Angiography

Culture minister wants a caste system of artists

By proposing a 'POW' grading system based on popularity and profiling, Mahesh Sharma is creating avenues for more market and agenda-driven hackery.

 |  Angiography  |  7-minute read |   18-07-2016
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In his two years as the Union minister of culture (and tourism, but who remembers that?) - independent charge - Mahesh Sharma has been in the news perhaps a little less than former HRD and now textile minister Smriti Irani but certainly more than former environment and now HRD minister, Prakash Javadekar.

In the scheme of grading for writers and artists that the Culture Minister wants duly introduced, he would, therefore, fare at just about the "Promising" level, somewhere in between "Outstanding" and "Waiting", but definitely an RSS apparatchik with more tricks up his sleeves.   

Sharma, whose wonderful erstwhile pronouncements have ranged from why racist attacks against Africans aren't a big deal, to why "cultural contamination" mustn't be encouraged, to the unnecessary brouhaha last year over him being allotted the sprawling Type VIII Lutyens' Delhi bungalow that previously housed former president, late APJ Abdul Kalam, now intends to bureaucratise art and literature at a scale that would have given Soviet Russia an inferiority complex.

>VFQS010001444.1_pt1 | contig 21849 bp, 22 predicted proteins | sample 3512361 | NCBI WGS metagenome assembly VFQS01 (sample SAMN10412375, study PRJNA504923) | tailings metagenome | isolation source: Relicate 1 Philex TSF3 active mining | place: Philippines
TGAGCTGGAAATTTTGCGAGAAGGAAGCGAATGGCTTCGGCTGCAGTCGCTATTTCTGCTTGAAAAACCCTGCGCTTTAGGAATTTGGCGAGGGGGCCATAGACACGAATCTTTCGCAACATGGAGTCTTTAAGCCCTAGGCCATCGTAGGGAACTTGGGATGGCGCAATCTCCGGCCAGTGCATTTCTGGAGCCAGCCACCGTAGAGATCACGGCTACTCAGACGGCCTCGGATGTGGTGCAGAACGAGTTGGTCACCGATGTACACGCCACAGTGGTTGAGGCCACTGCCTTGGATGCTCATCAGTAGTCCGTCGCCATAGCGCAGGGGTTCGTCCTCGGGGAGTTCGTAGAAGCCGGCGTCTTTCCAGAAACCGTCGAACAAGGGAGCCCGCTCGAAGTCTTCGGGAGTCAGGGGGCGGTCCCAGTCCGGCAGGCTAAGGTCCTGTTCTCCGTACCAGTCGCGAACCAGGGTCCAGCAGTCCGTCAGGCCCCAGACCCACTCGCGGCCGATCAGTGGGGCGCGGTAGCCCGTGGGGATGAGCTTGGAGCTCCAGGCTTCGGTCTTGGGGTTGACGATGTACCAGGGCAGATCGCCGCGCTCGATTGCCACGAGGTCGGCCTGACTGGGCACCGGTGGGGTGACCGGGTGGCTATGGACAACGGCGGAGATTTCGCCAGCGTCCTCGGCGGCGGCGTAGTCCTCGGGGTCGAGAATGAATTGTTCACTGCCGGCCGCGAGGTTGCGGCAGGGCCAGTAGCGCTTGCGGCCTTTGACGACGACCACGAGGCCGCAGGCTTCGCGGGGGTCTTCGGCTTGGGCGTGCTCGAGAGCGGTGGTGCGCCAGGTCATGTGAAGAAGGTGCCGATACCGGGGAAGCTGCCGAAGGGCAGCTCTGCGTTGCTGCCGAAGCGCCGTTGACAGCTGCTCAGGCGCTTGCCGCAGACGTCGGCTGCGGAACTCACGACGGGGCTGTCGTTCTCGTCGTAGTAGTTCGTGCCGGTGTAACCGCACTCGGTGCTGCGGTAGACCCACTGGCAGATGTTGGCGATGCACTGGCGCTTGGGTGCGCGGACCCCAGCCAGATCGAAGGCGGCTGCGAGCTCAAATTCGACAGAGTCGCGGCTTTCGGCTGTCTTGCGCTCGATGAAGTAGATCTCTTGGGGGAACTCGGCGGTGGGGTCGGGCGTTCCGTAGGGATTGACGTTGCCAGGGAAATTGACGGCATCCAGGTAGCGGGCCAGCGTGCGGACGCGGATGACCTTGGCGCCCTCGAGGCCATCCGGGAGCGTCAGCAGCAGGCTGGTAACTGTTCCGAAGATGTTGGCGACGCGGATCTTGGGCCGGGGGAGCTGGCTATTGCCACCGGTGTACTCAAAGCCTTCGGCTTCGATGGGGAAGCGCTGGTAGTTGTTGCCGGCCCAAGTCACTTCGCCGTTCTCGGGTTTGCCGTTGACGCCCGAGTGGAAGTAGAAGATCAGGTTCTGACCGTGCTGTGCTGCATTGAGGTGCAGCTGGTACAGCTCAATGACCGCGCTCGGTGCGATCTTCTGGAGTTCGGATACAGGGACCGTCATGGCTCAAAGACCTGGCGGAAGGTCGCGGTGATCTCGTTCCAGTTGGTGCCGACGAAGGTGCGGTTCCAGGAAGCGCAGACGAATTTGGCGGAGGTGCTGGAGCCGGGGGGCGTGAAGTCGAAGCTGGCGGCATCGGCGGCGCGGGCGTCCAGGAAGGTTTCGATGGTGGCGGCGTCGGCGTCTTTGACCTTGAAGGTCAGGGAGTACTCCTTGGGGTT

Also read: 'Despite being a Muslim' Kalam's home is a compliment for Mahesh Sharma

Not only does he want to introduce the ominous-sounding POW system - Promising, Outstanding and Waiting, perhaps creating Prisoners Of (the) War against aesthetics itself  - to rank and calibrate and adjust and box and tabulate and compartmentalise and straitjacket literary and artistic expressions into a multiple choice question-ish nightmare, but also the staggering scale at which artists and writers and painters and dancers and singers and sculptors and curators and myriad other art-walahs will be profiled, scrutinised, surveyed upon, pried upon, looked into and obviously kept a tab upon, is dystopic, to say the least.

Already, the Centre for Cultural Resources and Training - the "autonomous institution" under the culture ministry and the nodal agency for the project" - has "profiled" over 70 lakh artists and writers.

Profiled. In order to be stamped a P/O/W. 

Plain and simple, first, this is state-sponsored mass-surveillance of artists and writers, couched in rosy frames of giving them the (often much-needed) helping hand from the government. And second, this is all about creating a patently unscrupulous and disgusting caste system among them, branding most with the hot iron of undesirability, while bestowing on a carefully chosen handful State benevolence that might be singularly unmerited.

mahesh-sharma-embed_071816054316.jpg What our Culture Minister, Mahesh Sharma, really wants is to create a thin slice of Culture Brahmins.